- Released: July 12, 2011
- Label: UMVD/Null Corporation
Q - 3/914 Stars
- Excellent "NIN scans the spectrum of modern dance...Reznor's panoramic vision is both admirably adventurous and yet accessible."
Alternative Press - 7/95, p.77Ranked #7
in AP's list of the 'Top 99 Of '85-'95' - "...fulfilled what had merely been the prophetic rumblings of industrial music....before PRETTY HATE MACHINE, [industrial had]...no real messiahs....Reznor assumed that position...with subhuman slips of the tongue and those patented screaming, 'gated' guitars..."
Kerrang (Magazine) - p.53
"Fusing huge hooks and a colossal rhythmic punch to desolate lyrics..."
- 1.Head Like a Hole
- 2.Terrible Lie
- 3.Down in It
- 5.Something I Can Never Have
- 6.Kinda I Want To
- 8.That's What I Get
- 9.The Only Time
Nine Inch Nails: Trent Reznor (vocals, various instruments).
Additional personnel includes: Richard Patrick (guitar); Chris Vrenna (drums).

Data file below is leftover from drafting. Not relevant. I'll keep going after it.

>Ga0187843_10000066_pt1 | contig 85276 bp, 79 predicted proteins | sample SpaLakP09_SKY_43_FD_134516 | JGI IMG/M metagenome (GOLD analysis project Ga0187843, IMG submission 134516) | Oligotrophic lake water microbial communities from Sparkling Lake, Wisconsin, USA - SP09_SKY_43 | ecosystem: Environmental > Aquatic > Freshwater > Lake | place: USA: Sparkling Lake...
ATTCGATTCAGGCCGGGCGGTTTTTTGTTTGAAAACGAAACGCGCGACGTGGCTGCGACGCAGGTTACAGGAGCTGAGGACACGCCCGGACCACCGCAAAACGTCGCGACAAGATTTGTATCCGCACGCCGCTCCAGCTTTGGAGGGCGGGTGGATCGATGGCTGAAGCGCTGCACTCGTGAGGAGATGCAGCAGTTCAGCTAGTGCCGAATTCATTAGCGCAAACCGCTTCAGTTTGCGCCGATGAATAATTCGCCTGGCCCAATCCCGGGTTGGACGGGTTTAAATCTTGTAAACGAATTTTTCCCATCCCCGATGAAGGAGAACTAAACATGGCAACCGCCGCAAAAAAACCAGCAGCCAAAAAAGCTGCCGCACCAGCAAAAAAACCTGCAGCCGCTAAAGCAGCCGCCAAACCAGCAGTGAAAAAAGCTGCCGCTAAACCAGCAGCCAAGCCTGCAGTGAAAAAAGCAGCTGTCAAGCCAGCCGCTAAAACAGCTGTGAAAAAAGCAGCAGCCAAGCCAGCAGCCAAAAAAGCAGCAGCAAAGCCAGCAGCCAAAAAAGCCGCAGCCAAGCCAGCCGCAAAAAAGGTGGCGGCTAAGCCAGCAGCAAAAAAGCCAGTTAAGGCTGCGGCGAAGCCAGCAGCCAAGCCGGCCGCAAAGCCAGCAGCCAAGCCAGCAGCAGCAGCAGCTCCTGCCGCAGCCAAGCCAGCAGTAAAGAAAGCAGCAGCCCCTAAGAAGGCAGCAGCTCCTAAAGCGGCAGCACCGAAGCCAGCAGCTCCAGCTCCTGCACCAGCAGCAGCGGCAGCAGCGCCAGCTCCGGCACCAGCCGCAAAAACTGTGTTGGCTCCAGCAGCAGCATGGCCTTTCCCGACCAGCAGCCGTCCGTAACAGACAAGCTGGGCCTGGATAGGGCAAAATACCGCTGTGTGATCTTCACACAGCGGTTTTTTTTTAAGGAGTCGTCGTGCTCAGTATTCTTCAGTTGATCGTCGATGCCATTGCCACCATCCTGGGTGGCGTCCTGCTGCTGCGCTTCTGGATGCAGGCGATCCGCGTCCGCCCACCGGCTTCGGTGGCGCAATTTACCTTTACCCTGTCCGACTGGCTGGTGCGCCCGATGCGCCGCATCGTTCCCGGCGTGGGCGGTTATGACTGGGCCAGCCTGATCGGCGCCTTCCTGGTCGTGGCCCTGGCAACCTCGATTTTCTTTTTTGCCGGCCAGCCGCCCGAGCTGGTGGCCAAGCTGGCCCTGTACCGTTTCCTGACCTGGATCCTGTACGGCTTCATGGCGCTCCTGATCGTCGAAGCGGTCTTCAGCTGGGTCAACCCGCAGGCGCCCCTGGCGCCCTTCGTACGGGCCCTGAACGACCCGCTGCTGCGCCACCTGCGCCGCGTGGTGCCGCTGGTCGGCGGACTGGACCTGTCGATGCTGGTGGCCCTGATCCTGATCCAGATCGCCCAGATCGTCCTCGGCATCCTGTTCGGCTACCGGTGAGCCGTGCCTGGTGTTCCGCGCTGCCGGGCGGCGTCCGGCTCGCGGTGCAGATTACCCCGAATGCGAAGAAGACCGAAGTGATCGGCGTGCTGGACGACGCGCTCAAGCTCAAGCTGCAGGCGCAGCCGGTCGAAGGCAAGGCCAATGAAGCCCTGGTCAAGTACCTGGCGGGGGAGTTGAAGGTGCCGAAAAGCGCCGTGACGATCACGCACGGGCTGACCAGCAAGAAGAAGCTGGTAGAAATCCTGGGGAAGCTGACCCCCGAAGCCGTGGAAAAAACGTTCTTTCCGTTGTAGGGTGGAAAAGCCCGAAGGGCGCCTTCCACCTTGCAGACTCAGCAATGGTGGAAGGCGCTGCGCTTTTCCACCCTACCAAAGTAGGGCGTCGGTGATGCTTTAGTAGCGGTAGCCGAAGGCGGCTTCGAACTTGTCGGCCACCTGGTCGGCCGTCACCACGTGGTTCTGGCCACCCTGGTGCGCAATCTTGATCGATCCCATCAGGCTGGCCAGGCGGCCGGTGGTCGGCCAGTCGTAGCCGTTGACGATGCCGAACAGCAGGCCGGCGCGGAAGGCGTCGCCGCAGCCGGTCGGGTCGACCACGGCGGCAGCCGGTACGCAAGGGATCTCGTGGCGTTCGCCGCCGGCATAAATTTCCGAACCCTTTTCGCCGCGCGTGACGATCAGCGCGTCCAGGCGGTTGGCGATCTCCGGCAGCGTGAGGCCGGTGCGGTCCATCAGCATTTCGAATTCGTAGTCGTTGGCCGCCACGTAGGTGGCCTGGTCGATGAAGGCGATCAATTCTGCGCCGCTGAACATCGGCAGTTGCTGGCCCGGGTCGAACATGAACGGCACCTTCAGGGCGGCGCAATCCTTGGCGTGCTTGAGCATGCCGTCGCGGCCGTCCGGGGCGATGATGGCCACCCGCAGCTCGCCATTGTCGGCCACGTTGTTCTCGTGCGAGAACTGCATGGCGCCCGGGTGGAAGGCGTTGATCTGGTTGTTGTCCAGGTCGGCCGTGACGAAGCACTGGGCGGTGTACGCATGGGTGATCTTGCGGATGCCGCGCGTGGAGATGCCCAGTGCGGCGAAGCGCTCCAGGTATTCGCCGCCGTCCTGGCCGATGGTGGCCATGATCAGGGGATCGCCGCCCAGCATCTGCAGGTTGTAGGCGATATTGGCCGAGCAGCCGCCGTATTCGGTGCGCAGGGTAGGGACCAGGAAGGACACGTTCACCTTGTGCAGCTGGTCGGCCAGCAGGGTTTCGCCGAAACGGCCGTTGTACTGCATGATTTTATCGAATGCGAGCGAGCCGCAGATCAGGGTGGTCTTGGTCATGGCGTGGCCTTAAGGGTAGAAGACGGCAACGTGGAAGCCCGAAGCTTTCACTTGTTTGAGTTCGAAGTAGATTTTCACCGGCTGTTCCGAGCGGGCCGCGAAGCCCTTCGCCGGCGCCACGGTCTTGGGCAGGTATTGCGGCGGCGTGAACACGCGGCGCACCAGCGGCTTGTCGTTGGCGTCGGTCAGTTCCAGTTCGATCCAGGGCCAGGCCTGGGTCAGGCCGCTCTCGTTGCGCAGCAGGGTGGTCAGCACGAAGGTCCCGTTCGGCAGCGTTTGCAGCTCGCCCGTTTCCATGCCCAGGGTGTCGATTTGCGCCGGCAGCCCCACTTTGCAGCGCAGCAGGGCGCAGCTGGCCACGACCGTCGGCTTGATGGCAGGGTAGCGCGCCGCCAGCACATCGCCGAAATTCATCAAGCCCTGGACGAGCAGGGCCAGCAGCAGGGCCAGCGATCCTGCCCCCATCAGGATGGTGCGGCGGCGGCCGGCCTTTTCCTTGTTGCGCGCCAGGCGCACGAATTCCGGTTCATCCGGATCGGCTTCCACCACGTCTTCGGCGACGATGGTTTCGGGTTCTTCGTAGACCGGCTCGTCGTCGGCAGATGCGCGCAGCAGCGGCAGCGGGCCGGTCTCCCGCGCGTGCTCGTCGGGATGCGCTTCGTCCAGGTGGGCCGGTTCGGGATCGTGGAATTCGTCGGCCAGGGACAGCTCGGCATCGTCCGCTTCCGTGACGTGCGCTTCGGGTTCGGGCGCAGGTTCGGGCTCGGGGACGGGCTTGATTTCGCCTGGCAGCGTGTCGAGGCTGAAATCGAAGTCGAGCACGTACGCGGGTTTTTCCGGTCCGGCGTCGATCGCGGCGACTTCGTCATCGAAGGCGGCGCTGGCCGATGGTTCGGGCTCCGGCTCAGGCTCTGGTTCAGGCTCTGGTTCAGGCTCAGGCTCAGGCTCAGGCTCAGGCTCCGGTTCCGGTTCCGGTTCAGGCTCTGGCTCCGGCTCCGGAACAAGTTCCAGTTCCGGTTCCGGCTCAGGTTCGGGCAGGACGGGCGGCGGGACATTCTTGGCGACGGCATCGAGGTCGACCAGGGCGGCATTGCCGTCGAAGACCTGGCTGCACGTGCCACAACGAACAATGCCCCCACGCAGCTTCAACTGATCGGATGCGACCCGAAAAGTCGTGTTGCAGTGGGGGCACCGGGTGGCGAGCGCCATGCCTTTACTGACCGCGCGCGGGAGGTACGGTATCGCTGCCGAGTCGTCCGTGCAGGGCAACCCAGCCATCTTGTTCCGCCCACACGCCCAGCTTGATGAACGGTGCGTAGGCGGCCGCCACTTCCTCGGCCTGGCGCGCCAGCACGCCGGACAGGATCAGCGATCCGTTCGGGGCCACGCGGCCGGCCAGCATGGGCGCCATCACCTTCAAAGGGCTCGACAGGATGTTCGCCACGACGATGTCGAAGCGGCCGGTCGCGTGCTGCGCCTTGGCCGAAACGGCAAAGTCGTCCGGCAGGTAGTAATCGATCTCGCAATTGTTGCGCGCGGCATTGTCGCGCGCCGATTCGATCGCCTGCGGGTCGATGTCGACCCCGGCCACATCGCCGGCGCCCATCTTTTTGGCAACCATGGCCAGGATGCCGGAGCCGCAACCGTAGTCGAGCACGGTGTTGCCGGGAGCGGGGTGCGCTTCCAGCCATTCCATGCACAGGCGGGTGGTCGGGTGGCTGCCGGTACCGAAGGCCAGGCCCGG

Personnel: Trent Reznor (programming).
Recording information: Blackwing, London; Roundhouse, London; Synchro Sound, Boston, MA; The Right Track, Cleveland, OH; Unique, NY.
Photographer: Jeffrey Silverthorne.
Arranger: Trent Reznor.
Although Nine Inch Nails mastermind Trent Reznor became the poster boy for industrial rock in the early 1990s, his '89 debut, PRETTY HATE MACHINE, actually has a stronger foothold in '80s synth-pop. The guitar-heavy opener, "Head Like a Hole," is the most aggressive track on the album and proved to be the signature song for Reznor's initial breakthrough, but much of the disc sounds like Depeche Mode in a particularly bad mood.
All of the tracks on PRETTY HATE MACHINE are based on synthesizer lines and programmed beats, with other elements--such as the distinctive bass on "Sanctified" and sampled explosions on "That's What I Get"--filling out the sound. Despite Reznor's morose lyrics, a number of HATE MACHINE's finest moments are energetic dance tunes, particularly "Down in It" and the surging "Sin." Oddly enough, Reznor's fiercer--and seemingly less accessible--subsequent work (the BROKEN EP and THE DOWNWARD SPIRAL) led directly to his mainstream success, but PRETTY HATE MACHINE reveals where the Nine Inch Nails aesthetic started out.